Andrew-Woodrow Butcher of The Winnipeg Review said all the nice things about Hamburger, including this about “Three Deaths of James Arthur Doole”, the last and longest story in the book, in which a Canadian family family travels to Europe to visit an ancestor’s war grave:
“Perry layers the ordinary with subtle complexities that push us into new territory… This is not a story of unreliable voices, or ambiguity, or shocking information that overturns previous understanding. This is a story about how reality is complicated and polyvalent. ‘Three Deaths of James Arthur Doole’ is simultaneously earnest and ironic, simple and intricate.”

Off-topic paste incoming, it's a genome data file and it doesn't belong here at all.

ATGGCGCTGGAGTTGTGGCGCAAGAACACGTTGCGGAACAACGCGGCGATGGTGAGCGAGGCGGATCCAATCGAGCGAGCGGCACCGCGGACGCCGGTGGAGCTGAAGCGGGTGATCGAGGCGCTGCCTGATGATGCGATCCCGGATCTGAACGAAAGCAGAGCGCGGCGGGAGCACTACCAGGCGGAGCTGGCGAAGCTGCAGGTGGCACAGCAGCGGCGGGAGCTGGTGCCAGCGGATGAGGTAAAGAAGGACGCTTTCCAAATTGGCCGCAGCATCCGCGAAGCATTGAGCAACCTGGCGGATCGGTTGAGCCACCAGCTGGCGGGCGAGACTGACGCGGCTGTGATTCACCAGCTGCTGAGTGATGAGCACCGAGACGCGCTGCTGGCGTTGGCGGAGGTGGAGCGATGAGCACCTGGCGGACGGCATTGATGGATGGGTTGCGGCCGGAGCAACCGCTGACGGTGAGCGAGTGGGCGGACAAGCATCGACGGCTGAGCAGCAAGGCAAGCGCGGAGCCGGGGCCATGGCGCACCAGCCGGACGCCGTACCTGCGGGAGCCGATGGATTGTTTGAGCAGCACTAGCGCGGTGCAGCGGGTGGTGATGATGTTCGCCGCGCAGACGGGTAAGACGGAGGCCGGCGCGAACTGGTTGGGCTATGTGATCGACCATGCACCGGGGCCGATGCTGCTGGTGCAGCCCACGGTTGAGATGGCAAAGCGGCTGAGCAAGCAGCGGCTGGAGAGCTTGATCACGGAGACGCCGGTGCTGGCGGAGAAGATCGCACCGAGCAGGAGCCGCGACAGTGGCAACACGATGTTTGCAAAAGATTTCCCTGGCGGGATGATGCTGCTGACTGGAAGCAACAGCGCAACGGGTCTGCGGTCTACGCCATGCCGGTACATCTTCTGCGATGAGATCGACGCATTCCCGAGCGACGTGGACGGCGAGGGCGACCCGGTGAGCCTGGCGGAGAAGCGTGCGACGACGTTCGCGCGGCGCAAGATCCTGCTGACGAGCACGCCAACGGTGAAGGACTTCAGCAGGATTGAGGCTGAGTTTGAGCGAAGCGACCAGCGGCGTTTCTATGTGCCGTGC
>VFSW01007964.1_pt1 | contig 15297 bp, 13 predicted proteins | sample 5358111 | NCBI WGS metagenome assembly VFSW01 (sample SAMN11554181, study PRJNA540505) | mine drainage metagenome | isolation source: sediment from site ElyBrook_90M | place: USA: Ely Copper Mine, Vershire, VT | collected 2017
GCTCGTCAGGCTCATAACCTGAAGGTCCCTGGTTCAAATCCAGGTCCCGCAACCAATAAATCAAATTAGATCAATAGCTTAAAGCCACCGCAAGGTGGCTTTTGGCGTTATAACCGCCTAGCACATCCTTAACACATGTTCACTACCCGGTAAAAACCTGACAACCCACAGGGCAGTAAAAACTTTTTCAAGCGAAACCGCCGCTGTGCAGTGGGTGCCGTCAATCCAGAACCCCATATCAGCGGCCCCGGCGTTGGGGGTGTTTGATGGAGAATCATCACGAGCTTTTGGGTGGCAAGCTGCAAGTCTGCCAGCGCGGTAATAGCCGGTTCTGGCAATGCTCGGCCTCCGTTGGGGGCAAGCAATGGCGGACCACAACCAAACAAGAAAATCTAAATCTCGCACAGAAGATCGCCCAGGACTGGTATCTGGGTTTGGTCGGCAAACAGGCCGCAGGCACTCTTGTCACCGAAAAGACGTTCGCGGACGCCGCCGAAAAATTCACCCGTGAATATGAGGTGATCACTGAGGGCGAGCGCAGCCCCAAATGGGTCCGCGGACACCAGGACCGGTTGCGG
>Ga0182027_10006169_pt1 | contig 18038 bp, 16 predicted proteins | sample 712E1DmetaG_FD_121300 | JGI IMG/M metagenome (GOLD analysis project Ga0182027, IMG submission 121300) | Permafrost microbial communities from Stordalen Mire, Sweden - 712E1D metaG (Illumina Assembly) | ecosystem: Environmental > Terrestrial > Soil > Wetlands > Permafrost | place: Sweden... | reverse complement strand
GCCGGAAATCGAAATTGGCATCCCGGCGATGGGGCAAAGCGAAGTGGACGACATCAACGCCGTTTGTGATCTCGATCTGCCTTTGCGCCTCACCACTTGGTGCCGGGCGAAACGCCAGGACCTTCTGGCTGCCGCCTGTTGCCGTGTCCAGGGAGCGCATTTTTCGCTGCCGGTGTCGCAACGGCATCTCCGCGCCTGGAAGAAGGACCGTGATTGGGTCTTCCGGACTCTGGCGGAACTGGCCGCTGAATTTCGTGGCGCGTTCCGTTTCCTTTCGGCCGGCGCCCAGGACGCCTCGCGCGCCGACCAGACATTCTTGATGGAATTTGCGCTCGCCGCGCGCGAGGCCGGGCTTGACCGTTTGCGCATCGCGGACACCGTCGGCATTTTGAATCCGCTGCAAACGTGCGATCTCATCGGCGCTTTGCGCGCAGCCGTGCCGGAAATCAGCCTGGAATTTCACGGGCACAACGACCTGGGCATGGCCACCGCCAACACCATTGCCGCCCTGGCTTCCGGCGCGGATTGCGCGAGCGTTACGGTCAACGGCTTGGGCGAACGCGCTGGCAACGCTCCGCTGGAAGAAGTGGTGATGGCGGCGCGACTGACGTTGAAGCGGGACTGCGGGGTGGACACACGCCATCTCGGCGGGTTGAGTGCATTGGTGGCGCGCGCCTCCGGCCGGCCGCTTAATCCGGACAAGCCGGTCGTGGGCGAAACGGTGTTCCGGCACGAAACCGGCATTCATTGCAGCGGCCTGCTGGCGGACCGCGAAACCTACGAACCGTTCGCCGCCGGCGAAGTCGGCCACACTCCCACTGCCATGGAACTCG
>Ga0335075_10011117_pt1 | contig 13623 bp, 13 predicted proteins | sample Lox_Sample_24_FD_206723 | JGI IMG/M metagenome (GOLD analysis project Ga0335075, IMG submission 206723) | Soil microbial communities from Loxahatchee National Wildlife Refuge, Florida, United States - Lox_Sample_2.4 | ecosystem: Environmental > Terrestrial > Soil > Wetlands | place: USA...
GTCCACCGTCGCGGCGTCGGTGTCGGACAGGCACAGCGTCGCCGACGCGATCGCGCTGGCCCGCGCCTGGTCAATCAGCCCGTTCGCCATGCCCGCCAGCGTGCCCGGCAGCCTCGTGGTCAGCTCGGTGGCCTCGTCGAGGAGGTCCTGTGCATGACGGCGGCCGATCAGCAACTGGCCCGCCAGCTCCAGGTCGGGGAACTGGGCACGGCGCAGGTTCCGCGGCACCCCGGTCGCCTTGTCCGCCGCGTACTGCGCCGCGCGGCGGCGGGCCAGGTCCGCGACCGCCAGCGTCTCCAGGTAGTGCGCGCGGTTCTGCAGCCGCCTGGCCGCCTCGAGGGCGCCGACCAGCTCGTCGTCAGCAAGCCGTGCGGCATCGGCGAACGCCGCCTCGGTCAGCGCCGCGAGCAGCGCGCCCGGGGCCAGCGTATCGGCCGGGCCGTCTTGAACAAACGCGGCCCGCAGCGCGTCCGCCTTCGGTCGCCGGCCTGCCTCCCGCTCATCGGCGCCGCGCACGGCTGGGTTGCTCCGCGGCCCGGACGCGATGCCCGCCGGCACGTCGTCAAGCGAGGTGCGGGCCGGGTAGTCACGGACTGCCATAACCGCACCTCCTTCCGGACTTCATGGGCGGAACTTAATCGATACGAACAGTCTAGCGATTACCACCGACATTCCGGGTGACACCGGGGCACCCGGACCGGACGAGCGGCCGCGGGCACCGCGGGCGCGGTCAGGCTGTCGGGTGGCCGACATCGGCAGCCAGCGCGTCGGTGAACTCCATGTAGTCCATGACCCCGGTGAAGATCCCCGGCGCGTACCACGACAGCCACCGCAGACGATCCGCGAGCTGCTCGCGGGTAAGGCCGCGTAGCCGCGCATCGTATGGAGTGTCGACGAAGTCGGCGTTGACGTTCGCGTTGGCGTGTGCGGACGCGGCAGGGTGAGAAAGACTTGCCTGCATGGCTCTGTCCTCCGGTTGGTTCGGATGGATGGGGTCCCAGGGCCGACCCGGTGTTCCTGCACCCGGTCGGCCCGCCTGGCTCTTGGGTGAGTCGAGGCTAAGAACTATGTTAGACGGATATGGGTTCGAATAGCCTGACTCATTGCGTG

And in Quill & Quire, Alex Good said, “Perry’s shorter pieces are the most successful: narrow slices of contemporary life dealing with characters who seem to have just missed epiphanic moments, as though being late for a bus.”
Happy to receive the coverage! Read the full reviews here and here.
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